Garchitorena, A., Raza-Fanomezanjanahary, E.M., Mioramalala, S.A., Chesnais, C.B., Ratsimbasoa, C.A., Ramarosata, H., Bonds, M.H., Rabenantoandro, H. (2018). PLOS Neglected Tropical Diseases, 12(9): e0006780.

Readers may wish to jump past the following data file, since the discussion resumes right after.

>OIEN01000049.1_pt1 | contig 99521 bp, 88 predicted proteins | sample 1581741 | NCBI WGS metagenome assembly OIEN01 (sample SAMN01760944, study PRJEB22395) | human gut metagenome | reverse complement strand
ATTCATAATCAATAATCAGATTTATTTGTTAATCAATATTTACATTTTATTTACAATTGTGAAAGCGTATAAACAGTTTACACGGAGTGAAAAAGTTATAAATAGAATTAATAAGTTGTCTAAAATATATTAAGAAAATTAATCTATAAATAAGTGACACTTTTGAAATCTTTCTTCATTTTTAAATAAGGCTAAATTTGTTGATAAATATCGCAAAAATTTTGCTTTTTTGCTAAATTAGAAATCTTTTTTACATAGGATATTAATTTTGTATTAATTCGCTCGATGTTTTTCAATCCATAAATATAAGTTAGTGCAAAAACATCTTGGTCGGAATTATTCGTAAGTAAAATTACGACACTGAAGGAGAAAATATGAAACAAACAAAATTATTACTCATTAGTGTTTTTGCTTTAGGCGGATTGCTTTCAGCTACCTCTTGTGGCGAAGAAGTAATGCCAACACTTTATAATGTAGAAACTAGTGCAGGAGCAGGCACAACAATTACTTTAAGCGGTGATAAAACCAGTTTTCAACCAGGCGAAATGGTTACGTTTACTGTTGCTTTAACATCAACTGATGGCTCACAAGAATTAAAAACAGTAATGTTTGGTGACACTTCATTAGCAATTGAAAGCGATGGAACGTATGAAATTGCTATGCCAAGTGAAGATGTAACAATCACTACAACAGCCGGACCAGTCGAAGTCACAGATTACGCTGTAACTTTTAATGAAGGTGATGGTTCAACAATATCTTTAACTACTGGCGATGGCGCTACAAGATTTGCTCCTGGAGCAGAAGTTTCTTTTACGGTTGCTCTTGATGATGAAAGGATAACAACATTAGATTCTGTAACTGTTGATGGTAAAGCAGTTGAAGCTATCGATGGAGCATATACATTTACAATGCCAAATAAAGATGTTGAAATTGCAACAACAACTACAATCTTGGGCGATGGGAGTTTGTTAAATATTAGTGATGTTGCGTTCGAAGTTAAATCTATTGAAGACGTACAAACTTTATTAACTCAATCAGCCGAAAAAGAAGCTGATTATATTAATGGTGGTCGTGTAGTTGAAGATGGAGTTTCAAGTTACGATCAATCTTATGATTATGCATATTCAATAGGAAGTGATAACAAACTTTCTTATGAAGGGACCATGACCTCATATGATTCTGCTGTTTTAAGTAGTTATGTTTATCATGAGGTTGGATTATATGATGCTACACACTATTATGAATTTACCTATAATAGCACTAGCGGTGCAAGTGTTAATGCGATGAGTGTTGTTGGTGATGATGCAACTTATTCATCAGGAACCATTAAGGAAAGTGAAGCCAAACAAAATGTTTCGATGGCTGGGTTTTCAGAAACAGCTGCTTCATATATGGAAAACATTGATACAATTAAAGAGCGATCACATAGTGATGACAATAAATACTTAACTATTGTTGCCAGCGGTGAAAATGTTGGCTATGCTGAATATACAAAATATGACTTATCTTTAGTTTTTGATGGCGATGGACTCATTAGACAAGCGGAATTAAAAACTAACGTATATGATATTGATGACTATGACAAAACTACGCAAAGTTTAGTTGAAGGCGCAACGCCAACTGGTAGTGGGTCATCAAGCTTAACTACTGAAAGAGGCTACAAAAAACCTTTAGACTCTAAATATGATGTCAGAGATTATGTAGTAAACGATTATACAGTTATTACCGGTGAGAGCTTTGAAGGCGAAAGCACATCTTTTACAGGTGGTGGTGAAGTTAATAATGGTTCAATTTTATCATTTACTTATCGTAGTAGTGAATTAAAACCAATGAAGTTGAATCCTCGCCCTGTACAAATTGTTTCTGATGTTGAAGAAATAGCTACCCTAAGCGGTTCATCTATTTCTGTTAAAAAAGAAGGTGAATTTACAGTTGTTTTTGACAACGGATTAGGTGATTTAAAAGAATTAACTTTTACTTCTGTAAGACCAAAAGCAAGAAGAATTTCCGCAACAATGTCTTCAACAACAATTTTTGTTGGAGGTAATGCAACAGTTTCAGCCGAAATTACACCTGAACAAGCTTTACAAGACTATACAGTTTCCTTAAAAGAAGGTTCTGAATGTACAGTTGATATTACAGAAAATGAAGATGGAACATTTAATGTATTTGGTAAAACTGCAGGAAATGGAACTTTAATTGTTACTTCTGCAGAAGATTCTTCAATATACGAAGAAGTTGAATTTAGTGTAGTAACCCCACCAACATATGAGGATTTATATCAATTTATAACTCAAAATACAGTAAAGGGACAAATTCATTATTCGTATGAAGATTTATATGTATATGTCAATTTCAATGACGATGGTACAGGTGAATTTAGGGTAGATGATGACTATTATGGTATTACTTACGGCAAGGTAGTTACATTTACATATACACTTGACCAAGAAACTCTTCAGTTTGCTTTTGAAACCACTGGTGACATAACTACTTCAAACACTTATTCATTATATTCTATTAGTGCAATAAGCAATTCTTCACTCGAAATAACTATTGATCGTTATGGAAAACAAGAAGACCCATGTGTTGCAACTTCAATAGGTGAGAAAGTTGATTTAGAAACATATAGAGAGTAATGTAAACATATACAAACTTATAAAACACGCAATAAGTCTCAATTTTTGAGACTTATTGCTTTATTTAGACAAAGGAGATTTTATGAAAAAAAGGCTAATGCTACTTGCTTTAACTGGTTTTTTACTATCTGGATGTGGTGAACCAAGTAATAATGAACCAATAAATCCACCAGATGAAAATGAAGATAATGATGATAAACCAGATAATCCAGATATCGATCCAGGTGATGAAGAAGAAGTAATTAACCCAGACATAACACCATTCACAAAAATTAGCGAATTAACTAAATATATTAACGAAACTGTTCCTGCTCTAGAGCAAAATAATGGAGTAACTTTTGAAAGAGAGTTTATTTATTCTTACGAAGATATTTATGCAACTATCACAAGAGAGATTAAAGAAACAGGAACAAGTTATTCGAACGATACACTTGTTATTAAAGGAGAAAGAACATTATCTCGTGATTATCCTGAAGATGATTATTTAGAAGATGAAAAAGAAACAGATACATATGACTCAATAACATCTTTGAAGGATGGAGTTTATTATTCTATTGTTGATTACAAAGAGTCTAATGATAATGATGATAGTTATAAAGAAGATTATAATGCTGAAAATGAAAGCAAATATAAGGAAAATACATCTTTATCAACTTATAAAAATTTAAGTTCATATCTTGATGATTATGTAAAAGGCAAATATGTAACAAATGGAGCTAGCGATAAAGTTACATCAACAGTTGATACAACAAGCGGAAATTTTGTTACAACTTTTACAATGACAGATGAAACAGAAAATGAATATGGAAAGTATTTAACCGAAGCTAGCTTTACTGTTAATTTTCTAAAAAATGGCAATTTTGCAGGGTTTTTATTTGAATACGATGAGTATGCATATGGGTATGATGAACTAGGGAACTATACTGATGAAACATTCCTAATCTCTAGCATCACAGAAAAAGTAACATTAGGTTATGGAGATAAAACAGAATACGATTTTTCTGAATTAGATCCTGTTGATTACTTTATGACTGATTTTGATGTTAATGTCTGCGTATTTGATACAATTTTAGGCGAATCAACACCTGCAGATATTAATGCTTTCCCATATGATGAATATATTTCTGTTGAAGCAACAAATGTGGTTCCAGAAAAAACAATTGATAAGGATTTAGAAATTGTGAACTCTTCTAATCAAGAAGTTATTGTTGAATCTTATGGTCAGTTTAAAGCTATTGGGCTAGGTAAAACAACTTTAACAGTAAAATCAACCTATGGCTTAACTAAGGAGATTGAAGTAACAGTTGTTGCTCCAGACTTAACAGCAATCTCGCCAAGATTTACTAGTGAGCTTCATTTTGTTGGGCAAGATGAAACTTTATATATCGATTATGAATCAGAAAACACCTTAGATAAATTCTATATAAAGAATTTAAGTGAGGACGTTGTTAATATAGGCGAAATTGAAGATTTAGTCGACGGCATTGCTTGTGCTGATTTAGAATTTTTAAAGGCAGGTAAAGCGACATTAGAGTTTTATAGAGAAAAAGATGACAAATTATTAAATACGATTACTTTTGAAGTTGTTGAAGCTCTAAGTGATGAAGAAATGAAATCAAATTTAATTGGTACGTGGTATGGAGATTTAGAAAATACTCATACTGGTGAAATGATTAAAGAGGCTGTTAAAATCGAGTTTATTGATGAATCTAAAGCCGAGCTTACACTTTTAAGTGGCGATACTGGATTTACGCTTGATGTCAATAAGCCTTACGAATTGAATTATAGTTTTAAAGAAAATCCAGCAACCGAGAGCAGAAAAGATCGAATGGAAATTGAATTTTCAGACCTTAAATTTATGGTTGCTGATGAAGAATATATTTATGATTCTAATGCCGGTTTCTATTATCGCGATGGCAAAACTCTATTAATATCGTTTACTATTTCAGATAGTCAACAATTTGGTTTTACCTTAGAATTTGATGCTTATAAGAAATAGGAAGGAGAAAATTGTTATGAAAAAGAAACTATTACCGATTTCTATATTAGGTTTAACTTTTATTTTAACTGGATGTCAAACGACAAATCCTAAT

Lymphatic filariasis is a neglected disease with chronic disabling consequences. Endemic countries have reduced lymphatic filariasis transmission through a strategy of annual rounds of mass drug administration (MDA), but the impact of such strategy has not yet been reported for Madagascar. In this study we conducted three different surveys and used rapid diagnostic tests to evaluate lymphatic filariasis transmission in four health districts of southeastern Madagascar. This included a school-based transmission assessment survey (TAS), the international gold standard to help national programs confirm that they have interrupted lymphatic filariasis transmission, and two complementary community-based surveys. Our TAS results suggested that MDA could be stopped in three districts, confirming the consistent decline in lymphatic filariasis observed in recent years. However, the other two surveys revealed that the adult population still had high prevalence levels. This discordance raises questions about the TAS procedures and the interpretation of their results in contexts where, like in Madagascar, implementation of MDA is different for school age children than for the rest of the population.